But “shifting the ongoing U.S. military effort in Syria to target the regime of Bashar al Assad and his forces, rather than the Islamic State, would be legally and operationally tricky,” FP notes in another analysis. Syria’s air defenses are robust, existing legal authorities to fight Islamist terrorists likely wouldn’t apply to a sovereign state like Syria, and Syrian, Iranian, and other forces backed by Tehran could make life difficult for the 1,000 U.S. troops on the ground in northern Syria.
Secretary of State Rex Tillerson told reporters Thursday night that “there has been no change” American policy on Assad. But he went after Moscow hard, charging, “either Russia has been complicit or Russia has been simply incompetent,” in keeping the Syrian government to its promise to destroy all of its chemical weapons. Tillerson is due in Moscow next week for a planned visit with top Kremlin officials.
From Russia with… Tillerson also called the strike on the airbase, from which the chemical weapons attack was launched, “proportional.” But Russian President Vladimir Putin disagrees. A Kremlin spokesman said Friday that the Russian leader “considers the American strikes against Syria an aggression against a sovereign government in violations of the norms of international law, and under a far-fetched pretext.” 
U.S. Defense officials have confirmed that the U.S. military communicated with their Russian counterparts in the hours before the attack, warning them off since Russian troops and helicopters are based at the airfield. On Friday, Moscow cancelled its involvement in a critical “hotline” that U.S. and Russian military officials have maintained since 2015 which allows officers from both countries to speak on a daily basis to ensure their fighter jets stay away from one another over Syria.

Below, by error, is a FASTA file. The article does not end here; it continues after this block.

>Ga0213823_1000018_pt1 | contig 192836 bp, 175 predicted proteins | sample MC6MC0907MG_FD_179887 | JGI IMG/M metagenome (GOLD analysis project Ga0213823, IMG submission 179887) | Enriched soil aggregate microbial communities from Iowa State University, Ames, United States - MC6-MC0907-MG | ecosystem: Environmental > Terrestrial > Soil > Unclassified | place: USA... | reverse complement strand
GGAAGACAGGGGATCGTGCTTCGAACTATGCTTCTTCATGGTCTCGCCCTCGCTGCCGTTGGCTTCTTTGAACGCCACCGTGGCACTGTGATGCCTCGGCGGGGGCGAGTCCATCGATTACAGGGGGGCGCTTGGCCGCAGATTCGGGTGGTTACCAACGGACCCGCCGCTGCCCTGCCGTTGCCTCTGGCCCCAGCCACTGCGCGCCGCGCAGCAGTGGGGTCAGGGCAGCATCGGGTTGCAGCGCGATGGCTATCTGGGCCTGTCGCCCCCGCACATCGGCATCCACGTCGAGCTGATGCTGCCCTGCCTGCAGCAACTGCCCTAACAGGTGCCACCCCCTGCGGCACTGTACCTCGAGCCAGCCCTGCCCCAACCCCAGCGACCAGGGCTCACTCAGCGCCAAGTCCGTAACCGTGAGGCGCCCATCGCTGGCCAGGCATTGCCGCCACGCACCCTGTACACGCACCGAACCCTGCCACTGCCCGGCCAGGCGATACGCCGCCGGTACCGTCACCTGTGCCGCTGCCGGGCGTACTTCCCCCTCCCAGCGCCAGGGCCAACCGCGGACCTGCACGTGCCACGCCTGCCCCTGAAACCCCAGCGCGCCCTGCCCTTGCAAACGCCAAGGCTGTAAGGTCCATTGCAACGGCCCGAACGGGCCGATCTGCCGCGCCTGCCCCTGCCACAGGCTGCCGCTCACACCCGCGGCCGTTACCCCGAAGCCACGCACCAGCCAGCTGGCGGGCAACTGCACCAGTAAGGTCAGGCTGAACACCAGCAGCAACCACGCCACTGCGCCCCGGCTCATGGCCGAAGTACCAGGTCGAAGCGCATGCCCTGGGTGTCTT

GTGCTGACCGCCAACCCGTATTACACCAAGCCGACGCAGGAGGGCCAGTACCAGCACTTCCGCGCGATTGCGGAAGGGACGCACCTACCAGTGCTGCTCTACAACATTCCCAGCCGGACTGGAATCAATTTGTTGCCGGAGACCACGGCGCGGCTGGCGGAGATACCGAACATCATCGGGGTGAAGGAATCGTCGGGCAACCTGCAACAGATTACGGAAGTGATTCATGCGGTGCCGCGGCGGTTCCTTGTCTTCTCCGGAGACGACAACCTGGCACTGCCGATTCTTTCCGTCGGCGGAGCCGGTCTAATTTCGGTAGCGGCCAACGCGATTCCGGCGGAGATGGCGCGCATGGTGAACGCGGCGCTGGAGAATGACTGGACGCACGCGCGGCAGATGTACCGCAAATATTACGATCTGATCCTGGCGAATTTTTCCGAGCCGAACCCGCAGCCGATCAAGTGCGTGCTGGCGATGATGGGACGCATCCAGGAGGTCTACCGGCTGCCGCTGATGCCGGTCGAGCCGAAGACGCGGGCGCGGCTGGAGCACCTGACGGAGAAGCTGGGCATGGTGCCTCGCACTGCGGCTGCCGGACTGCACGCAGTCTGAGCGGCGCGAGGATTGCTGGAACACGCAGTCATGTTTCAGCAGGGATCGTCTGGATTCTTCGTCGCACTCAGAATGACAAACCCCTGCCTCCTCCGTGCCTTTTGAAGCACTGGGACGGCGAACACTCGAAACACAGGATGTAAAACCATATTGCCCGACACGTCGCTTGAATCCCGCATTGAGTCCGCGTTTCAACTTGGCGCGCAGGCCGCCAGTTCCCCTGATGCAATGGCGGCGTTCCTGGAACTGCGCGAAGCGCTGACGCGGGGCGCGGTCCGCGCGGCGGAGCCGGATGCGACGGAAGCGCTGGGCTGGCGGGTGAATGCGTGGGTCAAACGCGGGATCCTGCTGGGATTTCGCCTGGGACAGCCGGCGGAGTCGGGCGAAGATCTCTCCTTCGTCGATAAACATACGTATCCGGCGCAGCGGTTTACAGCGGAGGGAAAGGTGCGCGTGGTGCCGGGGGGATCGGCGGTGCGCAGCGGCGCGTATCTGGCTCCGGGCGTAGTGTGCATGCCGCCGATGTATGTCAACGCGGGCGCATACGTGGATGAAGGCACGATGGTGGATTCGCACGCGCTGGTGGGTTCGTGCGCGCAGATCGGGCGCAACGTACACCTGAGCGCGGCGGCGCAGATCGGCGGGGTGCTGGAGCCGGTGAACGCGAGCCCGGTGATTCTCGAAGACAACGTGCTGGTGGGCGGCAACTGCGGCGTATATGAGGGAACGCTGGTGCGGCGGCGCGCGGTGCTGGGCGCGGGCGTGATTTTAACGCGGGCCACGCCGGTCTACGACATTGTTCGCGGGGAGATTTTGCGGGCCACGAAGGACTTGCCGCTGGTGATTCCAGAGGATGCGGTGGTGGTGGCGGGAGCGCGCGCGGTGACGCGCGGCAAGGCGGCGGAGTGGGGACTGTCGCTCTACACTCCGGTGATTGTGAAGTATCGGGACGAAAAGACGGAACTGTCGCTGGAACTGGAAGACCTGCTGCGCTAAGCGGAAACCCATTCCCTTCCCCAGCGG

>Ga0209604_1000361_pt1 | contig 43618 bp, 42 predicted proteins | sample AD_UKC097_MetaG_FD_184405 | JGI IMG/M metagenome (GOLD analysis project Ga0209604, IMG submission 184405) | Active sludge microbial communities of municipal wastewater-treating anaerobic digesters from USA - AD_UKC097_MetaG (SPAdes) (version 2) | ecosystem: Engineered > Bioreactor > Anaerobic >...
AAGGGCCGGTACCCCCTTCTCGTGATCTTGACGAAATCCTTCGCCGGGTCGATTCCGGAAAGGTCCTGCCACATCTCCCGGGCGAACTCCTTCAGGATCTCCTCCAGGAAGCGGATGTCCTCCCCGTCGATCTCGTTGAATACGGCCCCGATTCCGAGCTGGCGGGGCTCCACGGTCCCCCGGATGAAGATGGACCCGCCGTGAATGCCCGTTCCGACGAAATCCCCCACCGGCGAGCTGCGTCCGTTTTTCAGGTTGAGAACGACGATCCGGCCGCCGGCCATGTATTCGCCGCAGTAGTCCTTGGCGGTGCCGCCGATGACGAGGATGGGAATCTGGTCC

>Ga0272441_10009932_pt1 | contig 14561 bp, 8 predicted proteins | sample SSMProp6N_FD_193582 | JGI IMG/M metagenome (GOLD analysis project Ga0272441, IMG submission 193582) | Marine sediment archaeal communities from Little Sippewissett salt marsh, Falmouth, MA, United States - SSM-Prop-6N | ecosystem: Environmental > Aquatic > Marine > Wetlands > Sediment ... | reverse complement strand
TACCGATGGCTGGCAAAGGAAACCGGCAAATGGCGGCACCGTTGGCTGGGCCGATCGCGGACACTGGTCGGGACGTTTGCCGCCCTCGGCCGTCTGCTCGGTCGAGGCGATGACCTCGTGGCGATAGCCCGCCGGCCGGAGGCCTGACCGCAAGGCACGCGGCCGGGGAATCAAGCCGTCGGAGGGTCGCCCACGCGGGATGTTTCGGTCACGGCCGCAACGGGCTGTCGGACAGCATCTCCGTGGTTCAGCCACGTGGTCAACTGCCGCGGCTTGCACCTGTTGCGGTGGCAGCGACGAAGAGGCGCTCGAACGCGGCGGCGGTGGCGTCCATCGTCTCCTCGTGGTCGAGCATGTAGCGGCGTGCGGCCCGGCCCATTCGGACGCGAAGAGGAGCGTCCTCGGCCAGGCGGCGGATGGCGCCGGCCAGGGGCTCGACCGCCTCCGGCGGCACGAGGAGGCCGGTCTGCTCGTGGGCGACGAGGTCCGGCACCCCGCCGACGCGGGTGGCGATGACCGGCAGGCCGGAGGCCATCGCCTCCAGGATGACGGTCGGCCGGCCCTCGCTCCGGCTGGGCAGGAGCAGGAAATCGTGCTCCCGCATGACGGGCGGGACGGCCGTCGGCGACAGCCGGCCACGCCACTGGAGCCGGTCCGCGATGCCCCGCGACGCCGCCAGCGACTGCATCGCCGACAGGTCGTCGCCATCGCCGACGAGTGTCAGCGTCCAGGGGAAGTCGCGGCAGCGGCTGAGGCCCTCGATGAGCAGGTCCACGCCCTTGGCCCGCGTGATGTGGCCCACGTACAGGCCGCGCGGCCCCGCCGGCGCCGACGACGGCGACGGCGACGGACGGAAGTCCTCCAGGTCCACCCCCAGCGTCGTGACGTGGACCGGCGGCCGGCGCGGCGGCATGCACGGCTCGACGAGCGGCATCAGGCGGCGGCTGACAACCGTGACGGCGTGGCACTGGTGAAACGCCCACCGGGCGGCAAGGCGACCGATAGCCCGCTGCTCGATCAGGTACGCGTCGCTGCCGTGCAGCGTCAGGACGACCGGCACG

Russian response. The Russian frigate Admiral Grigorovich, entered the Mediterranean on Friday, according to Russian news outlet TASS, and is heading toward Tartus, the Russian port in Syria. The ship is armed with Kalibr cruise missiles, a government official said. A Kremlin official added that Moscow is undertaking “a number of measures aimed at strengthening and improving the effectiveness of the Syrian air defense order to protect the vital parts of the Syrian infrastructure.”
Russian Foreign Minister Sergey Lavrov also slammed the attack on Friday, calling it “an act of aggression under a completely far-fetched pretext.” He compared it to the U.S.-led invasion of Iraq in 2003, “when the US and the UK, along with some of their allies, invaded Iraq without the consent of the UN Security Council and in violation of international law.”
Naked Capitalism has a few comments that this attack is not playing well with Trump's Breitbart base.

Of course it is not. What caused Obama to shelve the cruise missiles in 2013 was the overwhelming public reaction opposing such an attack on Syria. People had learned their lesson from Iraq. Obama got cold feet and reached for the olive branch Russia handed him in the form of Syria's offer to relinquish its chemical weapons stockpile.

Public opposition necessitated the rise of the black-clad ninja-like black-flag-waving bogeymen of the Islamic State, a spook agency creation if ever there was one.